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ID: 1598249
User: 86.151.228.198
Article: Bayeux Tapestry
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The reasons for the Odo commission theory include: 1) three of the bishop's followers mentioned in the ''[[Domesday Book]]'' appear on the tapestry; 2) it was found in Bayeux Cathedral, built by Odo; and 3) it may have been commissioned at the same time as the cathedral's construction in the 1070s, possibly completed by 1077 in time for display on the cathedral's dedication.
 
The reasons for the Odo commission theory include: 1) three of the bishop's followers mentioned in the ''[[Domesday Book]]'' appear on the tapestry; 2) it was found in Bayeux Cathedral, built by Odo; and 3) it may have been commissioned at the same time as the cathedral's construction in the 1070s, possibly completed by 1077 in time for display on the cathedral's dedication.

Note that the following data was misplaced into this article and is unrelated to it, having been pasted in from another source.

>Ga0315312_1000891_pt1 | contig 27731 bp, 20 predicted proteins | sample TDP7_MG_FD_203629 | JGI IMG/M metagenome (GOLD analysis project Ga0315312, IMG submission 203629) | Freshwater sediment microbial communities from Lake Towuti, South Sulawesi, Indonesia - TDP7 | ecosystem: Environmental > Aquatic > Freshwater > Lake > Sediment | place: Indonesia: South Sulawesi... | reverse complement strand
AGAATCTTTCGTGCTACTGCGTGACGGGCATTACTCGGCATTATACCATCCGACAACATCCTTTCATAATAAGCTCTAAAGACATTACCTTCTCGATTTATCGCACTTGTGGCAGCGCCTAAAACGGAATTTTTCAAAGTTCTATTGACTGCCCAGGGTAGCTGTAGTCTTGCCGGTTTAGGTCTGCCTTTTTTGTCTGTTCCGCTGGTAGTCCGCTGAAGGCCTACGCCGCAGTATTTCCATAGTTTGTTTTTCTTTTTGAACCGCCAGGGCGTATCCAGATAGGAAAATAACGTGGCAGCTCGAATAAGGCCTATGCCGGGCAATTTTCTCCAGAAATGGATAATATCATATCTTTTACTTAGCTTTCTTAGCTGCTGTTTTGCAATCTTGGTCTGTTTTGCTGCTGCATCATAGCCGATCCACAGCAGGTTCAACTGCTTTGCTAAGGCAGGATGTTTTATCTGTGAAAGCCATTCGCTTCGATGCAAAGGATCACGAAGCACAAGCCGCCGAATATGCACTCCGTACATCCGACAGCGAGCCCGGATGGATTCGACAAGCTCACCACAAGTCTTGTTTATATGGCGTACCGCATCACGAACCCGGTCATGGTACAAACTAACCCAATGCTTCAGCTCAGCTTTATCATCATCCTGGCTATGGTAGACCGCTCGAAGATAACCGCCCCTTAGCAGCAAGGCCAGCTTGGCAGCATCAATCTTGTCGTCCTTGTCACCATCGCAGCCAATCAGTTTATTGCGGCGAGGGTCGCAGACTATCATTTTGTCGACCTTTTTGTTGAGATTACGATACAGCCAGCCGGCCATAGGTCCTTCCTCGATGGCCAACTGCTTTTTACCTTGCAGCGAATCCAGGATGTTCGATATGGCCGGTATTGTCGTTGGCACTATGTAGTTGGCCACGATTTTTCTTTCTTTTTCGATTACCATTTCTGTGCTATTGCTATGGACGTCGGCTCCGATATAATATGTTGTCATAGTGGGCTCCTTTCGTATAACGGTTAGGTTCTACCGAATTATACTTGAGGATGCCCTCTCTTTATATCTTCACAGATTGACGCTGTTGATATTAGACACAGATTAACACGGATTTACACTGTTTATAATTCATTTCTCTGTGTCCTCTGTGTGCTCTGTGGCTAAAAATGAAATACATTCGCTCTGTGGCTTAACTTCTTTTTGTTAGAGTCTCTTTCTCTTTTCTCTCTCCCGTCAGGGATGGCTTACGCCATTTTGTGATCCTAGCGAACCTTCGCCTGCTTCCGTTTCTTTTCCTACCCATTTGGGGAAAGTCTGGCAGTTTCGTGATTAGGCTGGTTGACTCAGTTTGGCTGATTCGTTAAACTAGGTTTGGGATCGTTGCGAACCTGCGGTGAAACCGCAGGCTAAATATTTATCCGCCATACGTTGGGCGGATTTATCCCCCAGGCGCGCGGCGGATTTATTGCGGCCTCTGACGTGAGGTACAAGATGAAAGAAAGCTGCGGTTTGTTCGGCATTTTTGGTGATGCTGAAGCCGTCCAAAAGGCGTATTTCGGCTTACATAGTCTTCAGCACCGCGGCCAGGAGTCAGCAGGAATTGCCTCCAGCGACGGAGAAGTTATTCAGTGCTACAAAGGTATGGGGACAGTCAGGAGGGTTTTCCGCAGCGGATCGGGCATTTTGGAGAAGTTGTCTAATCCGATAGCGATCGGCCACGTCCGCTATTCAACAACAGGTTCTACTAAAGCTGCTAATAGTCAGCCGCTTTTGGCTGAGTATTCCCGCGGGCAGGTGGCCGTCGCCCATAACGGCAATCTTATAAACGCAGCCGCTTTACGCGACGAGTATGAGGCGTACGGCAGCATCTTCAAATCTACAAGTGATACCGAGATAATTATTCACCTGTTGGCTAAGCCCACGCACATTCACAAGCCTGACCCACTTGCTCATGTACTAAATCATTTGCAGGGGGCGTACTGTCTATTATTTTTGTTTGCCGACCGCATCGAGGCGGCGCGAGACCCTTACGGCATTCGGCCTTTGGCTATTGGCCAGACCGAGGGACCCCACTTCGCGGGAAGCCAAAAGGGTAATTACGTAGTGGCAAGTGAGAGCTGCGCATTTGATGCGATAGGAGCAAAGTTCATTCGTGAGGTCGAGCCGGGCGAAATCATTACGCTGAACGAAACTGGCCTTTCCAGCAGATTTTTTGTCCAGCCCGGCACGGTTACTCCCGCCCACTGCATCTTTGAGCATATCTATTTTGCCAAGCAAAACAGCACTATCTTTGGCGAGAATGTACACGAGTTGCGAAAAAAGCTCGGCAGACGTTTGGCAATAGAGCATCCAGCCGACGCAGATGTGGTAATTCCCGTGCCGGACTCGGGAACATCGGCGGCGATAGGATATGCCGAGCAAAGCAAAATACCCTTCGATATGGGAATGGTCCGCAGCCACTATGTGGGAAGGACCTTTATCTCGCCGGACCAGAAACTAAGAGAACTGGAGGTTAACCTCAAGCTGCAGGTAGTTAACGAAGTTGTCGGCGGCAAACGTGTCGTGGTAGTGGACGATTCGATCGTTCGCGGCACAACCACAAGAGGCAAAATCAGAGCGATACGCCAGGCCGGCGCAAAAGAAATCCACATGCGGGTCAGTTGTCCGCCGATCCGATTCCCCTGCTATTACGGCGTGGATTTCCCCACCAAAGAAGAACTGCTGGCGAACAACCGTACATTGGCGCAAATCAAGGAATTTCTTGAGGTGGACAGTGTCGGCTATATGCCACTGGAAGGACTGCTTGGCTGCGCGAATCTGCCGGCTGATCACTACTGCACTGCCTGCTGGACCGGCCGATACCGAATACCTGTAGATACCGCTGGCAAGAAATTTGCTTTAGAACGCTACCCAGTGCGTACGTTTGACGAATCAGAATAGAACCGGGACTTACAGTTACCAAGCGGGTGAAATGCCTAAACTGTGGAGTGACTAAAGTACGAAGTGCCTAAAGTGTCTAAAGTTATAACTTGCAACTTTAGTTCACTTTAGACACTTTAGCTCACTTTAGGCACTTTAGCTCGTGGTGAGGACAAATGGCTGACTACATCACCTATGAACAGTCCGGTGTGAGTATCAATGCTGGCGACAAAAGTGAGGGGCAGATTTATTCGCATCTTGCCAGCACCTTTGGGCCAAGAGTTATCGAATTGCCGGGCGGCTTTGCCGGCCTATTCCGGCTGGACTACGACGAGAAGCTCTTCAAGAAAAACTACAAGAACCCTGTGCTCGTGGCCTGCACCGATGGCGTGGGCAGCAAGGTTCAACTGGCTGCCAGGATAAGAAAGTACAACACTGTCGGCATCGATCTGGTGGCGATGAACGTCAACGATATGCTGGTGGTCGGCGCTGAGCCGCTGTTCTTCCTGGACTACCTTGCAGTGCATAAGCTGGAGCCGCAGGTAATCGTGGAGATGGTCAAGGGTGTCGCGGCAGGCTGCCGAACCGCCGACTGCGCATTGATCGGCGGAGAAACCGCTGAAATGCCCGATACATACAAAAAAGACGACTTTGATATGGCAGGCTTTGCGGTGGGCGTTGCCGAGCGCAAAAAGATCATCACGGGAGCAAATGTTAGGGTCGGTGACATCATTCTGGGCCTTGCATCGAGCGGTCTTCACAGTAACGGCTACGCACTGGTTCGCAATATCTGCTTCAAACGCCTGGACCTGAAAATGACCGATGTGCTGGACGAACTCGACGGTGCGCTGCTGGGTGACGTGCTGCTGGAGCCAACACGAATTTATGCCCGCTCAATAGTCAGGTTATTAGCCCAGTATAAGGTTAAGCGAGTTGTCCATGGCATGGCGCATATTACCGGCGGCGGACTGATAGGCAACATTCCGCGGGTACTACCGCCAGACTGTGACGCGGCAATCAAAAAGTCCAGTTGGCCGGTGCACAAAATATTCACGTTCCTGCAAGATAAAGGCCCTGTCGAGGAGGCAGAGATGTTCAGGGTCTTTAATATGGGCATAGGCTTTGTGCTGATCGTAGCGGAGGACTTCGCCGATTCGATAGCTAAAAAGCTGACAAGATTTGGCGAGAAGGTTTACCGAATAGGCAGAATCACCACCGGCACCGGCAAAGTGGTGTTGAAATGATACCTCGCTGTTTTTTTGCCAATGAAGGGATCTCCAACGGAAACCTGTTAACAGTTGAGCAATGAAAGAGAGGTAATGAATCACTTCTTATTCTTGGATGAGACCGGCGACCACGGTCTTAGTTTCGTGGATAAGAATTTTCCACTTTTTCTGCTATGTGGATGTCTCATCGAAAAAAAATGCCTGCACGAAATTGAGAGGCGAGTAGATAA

Assuming Odo commissioned the tapestry, it was probably designed and constructed in England by [[Anglo-Saxon art]]ists (Odo's main power base being by then in [[Kent]]); the Latin text contains hints of Anglo-Saxon; other embroideries originate from England at this time; and the vegetable dyes can be found in cloth traditionally woven there.<ref>[http://portal.unesco.org/ci/en/ev.php-URL_ID=22472&URL_DO=DO_TOPIC&URL_SECTION=201.html UNESCO World Heritage nomination form], in English and French. Word document. Published 09-05-2006.</ref><ref name="Wilson">Wilson, David M.: ''The Bayeux Tapestry'', Thames and Hudson, 1985, p.201-227</ref><ref name="Coatsworth" >Coatsworth, Elizabeth: "Stitches in Time: Establishing a History of Anglo-Saxon Embroidery", in Robin Netherton and Gale R. Owen-Crocker, editors, ''Medieval Clothing and Textiles'', Volume 1, Woodbridge, 2005, p. 1-27.</ref> The actual physical work of stitching was most likely undertaken by skilled seamsters. [[Anglo-Saxon art|Anglo-Saxon]] needlework, or [[Opus Anglicanum]], was famous across Europe.